Walter de la Mare,  Motley and Other Poems (Constable 1918).

De la Mare makes a wonderful point:  the linnet graces the World (and, by doing so, gives us an unasked-for gift of beauty), yet, simply by being what it is, it also enhances and completes the World:  "And all the throbbing world/Of dew and sun and air/By this small parcel of life/Is made more fair."  These innumerable, tiny pieces (not a single one of them insignificant) all fit together.  (But, please, do not attempt to solve the puzzle.)  Where would the World be without linnets?

        Tenebris Interlucentem

A linnet who had lost her way
Sang on a blackened bough in Hell,
Till all the ghosts remembered well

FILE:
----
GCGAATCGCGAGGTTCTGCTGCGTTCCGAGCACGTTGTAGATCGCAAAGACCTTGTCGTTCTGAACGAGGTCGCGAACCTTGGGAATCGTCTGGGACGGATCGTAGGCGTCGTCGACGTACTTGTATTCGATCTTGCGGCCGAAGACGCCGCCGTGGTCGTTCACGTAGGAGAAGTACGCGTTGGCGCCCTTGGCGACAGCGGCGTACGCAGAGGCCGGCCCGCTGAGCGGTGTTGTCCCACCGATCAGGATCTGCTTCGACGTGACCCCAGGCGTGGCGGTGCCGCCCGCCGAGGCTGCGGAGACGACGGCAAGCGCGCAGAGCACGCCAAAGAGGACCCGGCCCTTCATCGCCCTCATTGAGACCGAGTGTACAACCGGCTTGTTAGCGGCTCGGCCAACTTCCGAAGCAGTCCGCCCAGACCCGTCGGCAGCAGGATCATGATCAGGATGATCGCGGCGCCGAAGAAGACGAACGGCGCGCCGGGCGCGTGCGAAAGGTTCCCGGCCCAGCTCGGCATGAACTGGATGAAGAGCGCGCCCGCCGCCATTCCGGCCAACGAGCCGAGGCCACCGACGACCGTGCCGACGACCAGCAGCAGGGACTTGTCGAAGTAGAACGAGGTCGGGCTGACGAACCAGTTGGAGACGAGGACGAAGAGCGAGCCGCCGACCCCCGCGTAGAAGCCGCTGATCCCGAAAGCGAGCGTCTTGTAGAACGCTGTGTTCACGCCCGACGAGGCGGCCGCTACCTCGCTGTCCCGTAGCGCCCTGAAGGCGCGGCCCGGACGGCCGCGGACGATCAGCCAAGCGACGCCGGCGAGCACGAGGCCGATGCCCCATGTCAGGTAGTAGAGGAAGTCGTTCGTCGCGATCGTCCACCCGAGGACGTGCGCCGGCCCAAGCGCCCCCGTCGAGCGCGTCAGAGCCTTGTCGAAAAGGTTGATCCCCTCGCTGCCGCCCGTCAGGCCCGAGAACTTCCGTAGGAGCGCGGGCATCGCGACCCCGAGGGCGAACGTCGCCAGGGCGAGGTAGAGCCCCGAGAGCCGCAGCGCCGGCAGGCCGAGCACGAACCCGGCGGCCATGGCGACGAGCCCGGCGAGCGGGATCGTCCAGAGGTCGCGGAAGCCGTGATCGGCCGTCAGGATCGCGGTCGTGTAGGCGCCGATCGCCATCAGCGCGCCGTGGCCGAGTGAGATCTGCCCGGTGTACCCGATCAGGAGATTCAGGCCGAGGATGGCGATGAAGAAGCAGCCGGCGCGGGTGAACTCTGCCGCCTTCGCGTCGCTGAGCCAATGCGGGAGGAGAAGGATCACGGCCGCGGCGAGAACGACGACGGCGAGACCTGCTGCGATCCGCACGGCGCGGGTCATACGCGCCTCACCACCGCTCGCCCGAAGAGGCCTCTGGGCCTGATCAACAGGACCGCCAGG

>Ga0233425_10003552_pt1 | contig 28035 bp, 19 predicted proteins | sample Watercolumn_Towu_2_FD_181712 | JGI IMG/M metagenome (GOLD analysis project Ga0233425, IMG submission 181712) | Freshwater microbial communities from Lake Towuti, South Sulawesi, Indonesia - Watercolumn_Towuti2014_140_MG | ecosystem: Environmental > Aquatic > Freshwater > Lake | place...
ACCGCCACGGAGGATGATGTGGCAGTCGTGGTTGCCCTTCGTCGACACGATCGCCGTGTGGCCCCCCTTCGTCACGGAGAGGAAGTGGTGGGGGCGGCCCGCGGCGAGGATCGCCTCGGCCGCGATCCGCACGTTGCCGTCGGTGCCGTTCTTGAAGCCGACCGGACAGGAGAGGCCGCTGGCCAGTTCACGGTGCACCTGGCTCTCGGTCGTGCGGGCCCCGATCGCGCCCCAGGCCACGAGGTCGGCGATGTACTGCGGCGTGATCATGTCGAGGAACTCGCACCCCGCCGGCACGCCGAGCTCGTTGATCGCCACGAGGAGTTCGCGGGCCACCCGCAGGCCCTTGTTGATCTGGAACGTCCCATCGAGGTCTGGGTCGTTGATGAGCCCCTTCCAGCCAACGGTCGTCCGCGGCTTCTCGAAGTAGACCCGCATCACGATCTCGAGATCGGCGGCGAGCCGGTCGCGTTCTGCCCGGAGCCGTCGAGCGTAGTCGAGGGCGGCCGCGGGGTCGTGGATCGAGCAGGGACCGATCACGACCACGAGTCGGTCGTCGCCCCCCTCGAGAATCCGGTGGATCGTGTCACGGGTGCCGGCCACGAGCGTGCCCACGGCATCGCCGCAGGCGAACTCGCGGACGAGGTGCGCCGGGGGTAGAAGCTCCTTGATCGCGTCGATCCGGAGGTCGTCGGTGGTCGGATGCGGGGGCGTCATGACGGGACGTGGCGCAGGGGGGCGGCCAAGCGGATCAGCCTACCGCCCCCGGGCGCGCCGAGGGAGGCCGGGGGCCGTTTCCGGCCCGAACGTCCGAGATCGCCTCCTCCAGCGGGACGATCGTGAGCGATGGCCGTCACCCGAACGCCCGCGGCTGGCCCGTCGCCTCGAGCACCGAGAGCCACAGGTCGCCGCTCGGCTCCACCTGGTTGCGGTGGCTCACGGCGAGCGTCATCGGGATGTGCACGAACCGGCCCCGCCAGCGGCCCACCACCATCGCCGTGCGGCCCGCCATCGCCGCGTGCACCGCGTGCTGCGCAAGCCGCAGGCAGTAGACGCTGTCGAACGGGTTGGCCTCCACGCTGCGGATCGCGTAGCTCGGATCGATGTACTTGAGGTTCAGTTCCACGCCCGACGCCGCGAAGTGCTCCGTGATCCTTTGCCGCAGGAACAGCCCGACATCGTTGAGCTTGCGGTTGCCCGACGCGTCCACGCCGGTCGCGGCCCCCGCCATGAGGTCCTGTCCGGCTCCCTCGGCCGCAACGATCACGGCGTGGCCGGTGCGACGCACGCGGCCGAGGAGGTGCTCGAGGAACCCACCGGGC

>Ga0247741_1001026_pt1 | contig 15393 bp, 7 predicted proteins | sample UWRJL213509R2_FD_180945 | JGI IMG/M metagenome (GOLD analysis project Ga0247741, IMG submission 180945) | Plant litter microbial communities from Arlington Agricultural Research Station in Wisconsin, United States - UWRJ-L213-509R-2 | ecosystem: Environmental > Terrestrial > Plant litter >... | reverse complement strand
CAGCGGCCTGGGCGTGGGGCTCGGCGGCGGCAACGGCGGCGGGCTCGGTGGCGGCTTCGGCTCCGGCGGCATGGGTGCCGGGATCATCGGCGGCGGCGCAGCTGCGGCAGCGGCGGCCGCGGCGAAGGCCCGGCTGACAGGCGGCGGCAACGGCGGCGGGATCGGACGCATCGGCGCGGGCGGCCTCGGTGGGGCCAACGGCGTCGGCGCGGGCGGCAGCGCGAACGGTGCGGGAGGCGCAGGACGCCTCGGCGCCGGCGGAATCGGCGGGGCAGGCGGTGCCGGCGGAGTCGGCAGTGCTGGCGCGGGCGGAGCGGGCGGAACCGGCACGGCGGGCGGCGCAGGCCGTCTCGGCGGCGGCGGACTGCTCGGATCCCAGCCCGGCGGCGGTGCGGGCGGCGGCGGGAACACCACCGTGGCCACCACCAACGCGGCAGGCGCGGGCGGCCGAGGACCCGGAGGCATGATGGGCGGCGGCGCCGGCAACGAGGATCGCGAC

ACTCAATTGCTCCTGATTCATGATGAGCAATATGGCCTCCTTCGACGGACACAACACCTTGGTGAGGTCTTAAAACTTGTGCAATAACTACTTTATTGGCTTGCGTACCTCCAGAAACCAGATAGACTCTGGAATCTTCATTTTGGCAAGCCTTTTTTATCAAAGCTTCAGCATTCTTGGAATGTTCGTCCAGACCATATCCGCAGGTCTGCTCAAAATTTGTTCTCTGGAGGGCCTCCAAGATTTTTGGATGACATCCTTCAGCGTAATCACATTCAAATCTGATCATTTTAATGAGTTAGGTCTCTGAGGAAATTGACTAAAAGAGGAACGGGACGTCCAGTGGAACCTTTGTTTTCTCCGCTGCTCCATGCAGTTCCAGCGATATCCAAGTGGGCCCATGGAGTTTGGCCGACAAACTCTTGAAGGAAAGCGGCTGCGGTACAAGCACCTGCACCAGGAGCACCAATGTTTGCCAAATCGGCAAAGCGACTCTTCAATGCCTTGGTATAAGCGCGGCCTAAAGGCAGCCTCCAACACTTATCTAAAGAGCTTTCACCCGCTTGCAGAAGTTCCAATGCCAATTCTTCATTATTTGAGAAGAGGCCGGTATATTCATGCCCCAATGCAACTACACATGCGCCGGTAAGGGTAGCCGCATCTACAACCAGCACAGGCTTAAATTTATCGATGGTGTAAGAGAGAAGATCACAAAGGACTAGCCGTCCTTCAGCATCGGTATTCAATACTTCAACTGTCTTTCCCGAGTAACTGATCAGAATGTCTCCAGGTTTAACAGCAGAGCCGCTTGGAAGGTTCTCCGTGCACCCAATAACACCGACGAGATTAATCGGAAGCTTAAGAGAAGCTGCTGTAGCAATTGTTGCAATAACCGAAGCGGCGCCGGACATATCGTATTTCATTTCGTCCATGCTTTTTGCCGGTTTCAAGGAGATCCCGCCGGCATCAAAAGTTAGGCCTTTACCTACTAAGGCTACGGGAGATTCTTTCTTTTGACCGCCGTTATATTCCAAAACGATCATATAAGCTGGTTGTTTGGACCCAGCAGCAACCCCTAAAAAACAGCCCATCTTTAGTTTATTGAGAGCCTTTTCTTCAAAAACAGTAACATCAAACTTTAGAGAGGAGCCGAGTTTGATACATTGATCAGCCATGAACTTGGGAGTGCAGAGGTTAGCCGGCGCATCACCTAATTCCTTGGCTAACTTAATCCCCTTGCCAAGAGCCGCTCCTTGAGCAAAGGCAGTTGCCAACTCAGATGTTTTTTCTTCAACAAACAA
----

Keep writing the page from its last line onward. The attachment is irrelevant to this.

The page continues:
The trees, the wind, the golden day.

At last they knew that they had died
When they heard music in that land,
And some one there stole forth a hand
To draw a brother to his side.

James Elroy Flecker, Thirty-Six Poems (Adelphi Press 1910).  An ignorant layperson's (i.e., my) translation of "tenebris interlucentem" (or "tenebris inter lucentem") might be "shining amid the dark" or "light amid the darkness."

"The trees, the wind, the golden day."  That is our World in a nutshell, isn't it?  One could go on and on, of course:  The sound of a river of wind in the leaves, the ever-changing kaleidoscope of light and shadow overhead, a blue and green paradise . . .  But, no, this is enough:  "The trees, the wind, the golden day."

Michael Garton (1935-2004), "Woodland Clearing"